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4 Ways NFL Teams Benefit From PR

By Mark Linsdell

Well, it’s been a long old wait but the football season is almost here!

On September 5th, the 2019/2020 season begins with Chicago Bears hosting the Green Bay Packers. Not only that, it’s the centennial season of the NFL!

Over those last 100 years, the NFL has grown into a sporting monolith. 

The SuperBowl remains the most-watched sporting event in the US year after year and millions of fans smash their laptops every season due to their fantasy football drafts.

However, the NFL has had its fair share of controversies with franchises upping and moving sticks. Yet, it doesn’t seem to affect the sport’s popularity. 

Why is this?

Well, firstly people just love football! However, you can’t deny the behind the scenes role PR has on the league and its 32 teams.

PR is the secret, silent ingredient to selling tickets, gaining new fans and wiping controversies under the rug.

Not convinced? Read these four ways in which NFL teams benefit from PR:

Crisis management

The NFL and its teams are no strangers to controversy. 

Where to start? 

Firstly, there was the controversy known to many football fans as ‘deflategate’.

This refers to an incident back in the 2014/2015 in which the New England Patriots’ Quarterback Tom Brady, was found to have deflated balls to gain an advantage in their game against the Indianapolis Colts. The investigation took over a year and resulted in a four-game suspension for the player and the Patriot’s being branded as cheats among the average football fan. In addition to this, there has been an increasing number of former players diagnosed with CTE and lawsuits filed against the NFL.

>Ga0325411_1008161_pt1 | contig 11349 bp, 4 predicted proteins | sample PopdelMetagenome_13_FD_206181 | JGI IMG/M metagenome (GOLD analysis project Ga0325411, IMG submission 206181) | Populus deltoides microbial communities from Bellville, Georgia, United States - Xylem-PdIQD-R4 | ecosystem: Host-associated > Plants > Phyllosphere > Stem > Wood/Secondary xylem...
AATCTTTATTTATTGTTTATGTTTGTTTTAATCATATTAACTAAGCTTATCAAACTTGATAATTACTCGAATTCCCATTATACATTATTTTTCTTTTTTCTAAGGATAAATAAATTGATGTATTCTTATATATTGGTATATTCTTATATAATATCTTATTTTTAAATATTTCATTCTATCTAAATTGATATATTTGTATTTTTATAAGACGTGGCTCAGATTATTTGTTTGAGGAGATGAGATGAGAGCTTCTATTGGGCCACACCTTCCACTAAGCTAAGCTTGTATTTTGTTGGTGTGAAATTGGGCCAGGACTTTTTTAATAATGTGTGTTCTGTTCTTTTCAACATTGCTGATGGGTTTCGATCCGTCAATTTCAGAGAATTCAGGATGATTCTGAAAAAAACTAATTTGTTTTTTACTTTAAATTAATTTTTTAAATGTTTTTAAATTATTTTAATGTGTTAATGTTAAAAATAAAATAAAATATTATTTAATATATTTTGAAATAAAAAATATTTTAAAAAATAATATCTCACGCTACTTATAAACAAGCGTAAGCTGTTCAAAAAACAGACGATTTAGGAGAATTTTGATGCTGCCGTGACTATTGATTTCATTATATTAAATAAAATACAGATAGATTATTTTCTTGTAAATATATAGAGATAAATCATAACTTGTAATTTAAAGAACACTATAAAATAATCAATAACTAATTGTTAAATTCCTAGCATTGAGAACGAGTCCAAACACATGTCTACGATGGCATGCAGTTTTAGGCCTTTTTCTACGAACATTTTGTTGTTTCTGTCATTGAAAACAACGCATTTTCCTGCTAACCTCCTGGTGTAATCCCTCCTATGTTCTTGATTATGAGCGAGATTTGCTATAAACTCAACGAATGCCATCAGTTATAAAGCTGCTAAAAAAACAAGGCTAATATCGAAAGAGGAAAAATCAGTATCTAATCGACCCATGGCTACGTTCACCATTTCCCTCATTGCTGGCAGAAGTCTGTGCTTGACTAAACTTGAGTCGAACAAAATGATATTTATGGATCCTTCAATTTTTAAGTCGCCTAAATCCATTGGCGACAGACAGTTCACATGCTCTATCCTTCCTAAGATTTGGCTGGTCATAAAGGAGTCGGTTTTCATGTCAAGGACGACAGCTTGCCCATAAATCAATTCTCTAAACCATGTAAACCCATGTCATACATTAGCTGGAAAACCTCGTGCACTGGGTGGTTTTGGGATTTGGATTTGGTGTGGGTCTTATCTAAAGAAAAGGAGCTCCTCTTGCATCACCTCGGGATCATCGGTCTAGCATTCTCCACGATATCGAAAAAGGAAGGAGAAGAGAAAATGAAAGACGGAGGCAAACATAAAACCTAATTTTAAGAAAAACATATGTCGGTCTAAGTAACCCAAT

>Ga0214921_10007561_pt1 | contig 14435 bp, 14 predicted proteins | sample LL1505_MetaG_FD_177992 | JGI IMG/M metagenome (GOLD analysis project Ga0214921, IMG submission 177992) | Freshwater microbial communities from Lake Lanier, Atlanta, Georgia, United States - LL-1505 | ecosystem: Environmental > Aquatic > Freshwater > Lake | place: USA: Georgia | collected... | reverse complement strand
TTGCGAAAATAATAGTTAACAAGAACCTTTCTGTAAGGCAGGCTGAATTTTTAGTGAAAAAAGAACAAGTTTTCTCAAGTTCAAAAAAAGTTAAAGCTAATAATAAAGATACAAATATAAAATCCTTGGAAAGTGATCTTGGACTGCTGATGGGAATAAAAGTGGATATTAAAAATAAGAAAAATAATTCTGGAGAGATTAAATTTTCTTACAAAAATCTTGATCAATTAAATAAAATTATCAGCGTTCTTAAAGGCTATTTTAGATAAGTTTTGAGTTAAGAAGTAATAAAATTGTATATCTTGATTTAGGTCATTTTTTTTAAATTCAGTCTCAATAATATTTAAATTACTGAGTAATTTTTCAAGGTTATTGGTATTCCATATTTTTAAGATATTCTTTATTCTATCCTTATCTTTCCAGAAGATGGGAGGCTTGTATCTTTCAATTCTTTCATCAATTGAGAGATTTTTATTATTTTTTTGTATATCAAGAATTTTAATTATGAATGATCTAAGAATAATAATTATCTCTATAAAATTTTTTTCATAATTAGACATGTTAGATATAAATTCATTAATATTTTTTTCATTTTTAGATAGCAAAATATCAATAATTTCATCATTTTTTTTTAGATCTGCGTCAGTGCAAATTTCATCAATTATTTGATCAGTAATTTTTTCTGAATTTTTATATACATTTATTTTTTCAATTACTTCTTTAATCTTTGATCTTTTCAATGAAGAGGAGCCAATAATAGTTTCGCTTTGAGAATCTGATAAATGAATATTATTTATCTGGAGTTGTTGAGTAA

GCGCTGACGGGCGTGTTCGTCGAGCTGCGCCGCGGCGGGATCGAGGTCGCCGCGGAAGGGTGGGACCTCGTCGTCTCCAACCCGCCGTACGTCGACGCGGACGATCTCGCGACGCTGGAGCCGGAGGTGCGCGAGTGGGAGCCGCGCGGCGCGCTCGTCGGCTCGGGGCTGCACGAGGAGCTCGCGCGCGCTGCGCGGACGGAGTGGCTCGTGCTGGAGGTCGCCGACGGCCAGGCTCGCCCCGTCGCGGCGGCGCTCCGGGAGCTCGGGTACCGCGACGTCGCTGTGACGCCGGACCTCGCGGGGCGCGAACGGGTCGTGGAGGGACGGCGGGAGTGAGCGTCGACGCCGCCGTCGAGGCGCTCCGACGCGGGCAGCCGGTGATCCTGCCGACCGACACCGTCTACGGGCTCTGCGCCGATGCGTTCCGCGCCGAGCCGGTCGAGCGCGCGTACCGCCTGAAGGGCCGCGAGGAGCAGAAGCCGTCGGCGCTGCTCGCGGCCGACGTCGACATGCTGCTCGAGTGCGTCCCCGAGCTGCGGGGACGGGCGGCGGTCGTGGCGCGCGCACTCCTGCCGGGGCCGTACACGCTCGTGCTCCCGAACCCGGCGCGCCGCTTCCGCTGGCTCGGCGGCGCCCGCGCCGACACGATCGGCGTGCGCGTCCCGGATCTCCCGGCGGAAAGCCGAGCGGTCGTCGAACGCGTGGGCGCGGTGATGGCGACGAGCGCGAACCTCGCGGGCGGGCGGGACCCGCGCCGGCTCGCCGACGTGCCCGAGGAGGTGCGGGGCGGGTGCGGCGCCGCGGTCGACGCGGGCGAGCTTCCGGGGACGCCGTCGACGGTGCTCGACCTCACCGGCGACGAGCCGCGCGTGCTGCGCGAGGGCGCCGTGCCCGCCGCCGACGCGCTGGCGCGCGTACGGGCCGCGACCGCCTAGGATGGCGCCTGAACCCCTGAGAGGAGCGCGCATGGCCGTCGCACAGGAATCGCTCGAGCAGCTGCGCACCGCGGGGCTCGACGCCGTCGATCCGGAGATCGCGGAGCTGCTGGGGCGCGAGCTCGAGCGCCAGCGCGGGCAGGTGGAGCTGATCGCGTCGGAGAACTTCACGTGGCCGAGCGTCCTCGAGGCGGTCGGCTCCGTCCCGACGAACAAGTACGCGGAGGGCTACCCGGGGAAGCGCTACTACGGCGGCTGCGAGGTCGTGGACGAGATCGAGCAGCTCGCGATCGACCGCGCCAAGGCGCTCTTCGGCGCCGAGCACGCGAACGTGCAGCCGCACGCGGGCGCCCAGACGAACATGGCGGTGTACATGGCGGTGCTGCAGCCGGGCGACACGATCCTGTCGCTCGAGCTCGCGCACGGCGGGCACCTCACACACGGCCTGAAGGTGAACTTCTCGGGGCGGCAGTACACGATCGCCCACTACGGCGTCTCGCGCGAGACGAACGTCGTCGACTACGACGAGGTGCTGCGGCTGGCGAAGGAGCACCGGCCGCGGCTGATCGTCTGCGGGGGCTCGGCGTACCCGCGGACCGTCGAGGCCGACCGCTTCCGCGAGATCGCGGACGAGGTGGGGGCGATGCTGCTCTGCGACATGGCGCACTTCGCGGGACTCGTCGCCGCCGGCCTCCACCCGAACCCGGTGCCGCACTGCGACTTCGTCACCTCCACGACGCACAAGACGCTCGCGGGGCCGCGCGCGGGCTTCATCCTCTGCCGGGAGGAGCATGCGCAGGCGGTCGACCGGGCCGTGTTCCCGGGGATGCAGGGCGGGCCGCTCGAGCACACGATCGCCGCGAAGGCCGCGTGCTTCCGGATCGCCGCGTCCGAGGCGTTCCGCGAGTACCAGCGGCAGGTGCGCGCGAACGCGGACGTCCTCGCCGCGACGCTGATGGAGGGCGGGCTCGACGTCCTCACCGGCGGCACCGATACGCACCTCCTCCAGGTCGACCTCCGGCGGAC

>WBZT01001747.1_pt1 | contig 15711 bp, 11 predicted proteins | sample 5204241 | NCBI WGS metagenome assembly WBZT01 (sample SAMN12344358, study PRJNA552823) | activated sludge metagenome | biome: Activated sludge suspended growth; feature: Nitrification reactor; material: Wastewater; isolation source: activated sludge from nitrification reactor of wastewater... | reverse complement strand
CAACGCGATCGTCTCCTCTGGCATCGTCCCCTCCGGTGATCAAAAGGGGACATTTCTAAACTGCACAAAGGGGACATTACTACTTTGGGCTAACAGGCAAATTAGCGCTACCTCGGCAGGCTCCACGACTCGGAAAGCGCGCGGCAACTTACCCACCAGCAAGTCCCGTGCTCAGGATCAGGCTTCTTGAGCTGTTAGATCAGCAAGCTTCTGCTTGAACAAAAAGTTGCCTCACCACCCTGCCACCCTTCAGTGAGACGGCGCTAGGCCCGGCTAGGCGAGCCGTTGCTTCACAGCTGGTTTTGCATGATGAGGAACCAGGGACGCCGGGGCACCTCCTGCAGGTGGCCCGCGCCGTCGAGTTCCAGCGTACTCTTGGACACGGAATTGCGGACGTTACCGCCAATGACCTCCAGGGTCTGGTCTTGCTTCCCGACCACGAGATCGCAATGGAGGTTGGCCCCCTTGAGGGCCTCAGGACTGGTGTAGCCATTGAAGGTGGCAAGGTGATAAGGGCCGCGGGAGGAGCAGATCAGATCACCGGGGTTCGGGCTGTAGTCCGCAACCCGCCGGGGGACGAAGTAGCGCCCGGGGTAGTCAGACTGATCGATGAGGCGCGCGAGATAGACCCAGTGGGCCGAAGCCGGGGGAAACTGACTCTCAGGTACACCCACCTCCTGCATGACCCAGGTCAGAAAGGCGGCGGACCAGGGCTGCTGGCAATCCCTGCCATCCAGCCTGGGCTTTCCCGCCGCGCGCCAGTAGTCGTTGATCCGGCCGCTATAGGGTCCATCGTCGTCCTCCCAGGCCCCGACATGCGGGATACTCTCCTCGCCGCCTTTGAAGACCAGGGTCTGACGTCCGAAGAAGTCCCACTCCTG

As you can see, the NFL is no stranger to controversies or having to deal with difficult or negative press coverage. This is where crisis management comes in. 

This is one of the cornerstones of traditional PR. However, it’s also something large organizations and businesses prone to controversy need to invest in. 

How can crisis management help an NFL team?

Well, in a few ways: 

  • Set the record straight with negative press coverage – It’s not crazy to think that at some point during the football season, there’s going to be a story about a team where the owner and players feel that the angle or content of the story is incorrect or misleading. A PR team can contact journalists and take control of the story 
  • Release official statements ASAP- The emergence of the internet has ensured that the news cycle is ever ongoing, even more so the case if you’re an NFL team followed by fans worldwide. Therefore, you want to be able to respond to a club controversy as soon as possible. For example, say a player is caught drink driving, a crisis management professional can release a statement that condemns the player’s actions while not alienating the player. All of this before it has a negative influence on the club’s image. 
  • Respond to social media comments – Since the growth of social media, the line between PR, marketing, and customer service has become blurred. This means more work for PR professionals, but it also allows them to reply to customers’ grievances or negative social media posts in real-time. This is especially useful in a time of crisis.